A to Z Challenge Letter C: Character Education

Webster’s defines Character as moral excellence and firmness.   A person of high moral character will not compromise their ideals for anyone or anything. When a situation arises you can depend on them to see it through the end. Wavering is not in their tool box because they stand tall in the storm. Bending to whims is not an available option when life becomes tough. As an educator, I speak to my students about developing character on a consistent basis. In actuality most children don’t have the faintest idea what good character means or resembles and must be taught how to develop it and recognize it in other people.

                I will touch upon three concepts that I believe are important for the development of character in children. Trust is in my opinion one of the most important. If a person is not considered trust worthy, it makes it hard to create friendships or other relationships.  Children must understand that when they make a commitment it must be followed thru. If it’s not they may never get another opportunity to prove themselves again. Another Key concept is respect and it must be earned.  It’s a standard principal that one must treat others as they want to be treated. If you treat someone badly and call them profane names, you can expect the same from them. Furthermore,  children must be taught tolerance when it comes to people’s differences because they would want the same from others. Responsibility is the last concept and it’s the one that my students have the most problem with. Taking responsibility for one’s actions seems like a hard idea for them to accept.  It’s often another person’s fault why they are in trouble. Sometimes my students have done things on a whim and didn’t take time to think about what could happen. They were not responsible enough to weigh the possible negative outcomes and stay out of adverse situations.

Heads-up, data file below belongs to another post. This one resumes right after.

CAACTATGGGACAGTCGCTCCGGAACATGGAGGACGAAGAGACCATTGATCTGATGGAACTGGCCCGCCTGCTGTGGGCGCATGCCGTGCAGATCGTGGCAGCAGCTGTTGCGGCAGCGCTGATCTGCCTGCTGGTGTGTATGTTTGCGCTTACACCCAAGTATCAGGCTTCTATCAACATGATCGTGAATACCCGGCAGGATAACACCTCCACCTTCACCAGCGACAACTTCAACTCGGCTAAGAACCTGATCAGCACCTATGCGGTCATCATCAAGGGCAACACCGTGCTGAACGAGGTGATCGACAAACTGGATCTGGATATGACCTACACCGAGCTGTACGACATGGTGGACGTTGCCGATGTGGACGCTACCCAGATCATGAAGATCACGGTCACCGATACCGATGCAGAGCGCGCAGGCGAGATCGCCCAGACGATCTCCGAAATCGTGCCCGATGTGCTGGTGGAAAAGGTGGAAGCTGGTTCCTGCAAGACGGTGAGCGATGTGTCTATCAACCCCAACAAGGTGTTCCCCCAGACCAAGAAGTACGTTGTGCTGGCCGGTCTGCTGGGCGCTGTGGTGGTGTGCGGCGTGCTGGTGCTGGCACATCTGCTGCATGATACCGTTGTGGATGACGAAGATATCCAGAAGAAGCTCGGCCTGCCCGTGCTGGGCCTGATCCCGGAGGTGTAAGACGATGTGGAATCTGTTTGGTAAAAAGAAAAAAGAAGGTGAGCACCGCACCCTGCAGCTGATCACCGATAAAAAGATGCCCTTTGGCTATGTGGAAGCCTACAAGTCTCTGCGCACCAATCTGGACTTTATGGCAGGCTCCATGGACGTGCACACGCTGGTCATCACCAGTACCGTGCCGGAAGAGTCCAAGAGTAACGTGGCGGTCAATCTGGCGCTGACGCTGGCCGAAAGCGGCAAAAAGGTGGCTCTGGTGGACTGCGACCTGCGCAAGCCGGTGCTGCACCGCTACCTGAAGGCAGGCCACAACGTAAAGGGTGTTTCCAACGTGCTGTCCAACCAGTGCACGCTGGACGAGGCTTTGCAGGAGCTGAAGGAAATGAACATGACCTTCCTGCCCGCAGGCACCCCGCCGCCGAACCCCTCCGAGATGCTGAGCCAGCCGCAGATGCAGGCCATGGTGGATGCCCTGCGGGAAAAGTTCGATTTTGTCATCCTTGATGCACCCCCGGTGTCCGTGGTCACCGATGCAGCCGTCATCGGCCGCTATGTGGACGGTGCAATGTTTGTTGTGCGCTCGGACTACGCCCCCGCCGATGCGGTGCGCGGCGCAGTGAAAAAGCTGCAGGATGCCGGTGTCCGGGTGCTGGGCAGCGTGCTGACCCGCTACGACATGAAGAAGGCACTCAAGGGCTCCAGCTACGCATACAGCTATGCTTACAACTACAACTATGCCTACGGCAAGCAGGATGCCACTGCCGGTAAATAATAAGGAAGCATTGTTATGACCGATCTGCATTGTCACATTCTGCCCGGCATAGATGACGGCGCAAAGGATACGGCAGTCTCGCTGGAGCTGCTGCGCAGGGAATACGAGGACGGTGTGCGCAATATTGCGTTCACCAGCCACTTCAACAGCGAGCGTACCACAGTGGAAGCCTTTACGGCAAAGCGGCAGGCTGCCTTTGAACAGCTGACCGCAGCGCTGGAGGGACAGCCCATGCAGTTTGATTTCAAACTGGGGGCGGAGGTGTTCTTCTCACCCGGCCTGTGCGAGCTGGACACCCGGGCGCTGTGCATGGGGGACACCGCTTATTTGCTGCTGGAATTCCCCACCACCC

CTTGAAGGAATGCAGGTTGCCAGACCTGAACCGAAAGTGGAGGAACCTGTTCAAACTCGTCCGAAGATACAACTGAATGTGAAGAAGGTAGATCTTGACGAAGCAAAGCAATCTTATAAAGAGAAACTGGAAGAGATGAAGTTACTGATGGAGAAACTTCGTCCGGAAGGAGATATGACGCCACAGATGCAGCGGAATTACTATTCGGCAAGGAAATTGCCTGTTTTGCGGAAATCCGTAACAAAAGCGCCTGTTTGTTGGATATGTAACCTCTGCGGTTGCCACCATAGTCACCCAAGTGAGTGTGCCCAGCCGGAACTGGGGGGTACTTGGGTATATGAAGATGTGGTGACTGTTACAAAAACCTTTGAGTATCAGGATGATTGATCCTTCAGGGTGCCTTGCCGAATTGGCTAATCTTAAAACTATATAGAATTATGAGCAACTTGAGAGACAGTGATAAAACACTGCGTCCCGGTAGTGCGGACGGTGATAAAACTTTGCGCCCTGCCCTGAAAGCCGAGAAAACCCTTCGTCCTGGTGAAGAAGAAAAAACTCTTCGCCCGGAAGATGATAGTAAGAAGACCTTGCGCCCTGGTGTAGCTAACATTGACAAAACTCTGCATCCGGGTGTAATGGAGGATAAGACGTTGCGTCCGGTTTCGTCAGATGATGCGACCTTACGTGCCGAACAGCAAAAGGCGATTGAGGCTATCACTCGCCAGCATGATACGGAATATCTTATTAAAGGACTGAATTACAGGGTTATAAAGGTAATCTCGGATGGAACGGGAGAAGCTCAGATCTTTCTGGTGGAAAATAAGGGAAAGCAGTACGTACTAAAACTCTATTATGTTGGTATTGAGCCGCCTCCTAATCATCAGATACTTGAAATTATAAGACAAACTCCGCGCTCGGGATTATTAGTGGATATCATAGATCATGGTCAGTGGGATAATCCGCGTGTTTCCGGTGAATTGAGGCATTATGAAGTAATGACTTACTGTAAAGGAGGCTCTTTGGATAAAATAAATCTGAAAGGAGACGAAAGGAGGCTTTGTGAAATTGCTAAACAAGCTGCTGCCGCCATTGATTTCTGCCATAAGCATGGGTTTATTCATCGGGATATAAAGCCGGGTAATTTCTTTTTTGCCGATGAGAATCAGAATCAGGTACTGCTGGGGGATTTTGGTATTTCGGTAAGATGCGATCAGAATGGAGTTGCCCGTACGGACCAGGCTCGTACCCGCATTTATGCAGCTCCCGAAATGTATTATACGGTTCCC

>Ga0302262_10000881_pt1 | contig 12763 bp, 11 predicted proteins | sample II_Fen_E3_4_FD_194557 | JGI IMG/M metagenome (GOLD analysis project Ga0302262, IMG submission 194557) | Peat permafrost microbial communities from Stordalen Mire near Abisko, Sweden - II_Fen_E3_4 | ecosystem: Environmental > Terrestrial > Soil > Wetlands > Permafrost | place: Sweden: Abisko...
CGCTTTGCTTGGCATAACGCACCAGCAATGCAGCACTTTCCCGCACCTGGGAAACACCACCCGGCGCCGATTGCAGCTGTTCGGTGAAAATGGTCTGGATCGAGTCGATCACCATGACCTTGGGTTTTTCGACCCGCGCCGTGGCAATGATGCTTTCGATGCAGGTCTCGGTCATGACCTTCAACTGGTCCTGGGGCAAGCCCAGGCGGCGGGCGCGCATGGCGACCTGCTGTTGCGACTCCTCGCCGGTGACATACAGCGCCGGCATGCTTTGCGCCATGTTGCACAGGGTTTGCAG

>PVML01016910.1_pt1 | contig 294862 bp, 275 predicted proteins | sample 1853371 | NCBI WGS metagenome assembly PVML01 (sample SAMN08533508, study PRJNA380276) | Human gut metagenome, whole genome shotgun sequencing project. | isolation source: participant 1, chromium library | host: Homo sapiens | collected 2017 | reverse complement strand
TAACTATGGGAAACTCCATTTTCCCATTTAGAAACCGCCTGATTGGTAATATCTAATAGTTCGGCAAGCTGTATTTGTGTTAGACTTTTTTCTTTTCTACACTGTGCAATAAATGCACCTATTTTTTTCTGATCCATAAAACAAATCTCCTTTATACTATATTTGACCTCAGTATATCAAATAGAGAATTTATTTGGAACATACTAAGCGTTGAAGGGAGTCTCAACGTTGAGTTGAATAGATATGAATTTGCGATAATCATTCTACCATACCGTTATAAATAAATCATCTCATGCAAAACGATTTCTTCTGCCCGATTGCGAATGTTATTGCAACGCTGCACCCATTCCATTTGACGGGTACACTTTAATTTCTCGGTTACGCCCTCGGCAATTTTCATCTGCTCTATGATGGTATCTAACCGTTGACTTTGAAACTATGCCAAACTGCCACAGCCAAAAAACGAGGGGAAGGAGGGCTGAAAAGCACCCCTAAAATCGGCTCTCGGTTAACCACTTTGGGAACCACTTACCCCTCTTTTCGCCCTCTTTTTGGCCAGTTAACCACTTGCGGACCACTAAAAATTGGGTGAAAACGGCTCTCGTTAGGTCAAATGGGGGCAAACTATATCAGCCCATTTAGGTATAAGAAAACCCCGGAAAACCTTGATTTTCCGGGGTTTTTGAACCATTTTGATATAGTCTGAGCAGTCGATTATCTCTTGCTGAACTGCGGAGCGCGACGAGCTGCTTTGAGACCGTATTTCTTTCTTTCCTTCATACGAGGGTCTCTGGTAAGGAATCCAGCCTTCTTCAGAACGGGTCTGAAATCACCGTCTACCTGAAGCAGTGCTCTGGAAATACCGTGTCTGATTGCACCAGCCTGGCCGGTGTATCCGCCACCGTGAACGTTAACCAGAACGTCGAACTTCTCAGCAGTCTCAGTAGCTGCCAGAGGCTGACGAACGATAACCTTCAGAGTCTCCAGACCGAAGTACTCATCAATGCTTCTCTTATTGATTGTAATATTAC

Character education is important and we should offer it more in our nation’s public schools. Unfortunately we cannot depend on parents to offer instruction in good character traits. I honestly believe if we begin teaching these ideas in kindergarten and all thru secondary we can diminish a great deal of discipline problems in our schools. Children would think before acting in anger and maybe develop a solution to deal with the problem without resorting to violence. Character education can create student leaders and problem solvers instead of a bullies and problem makers.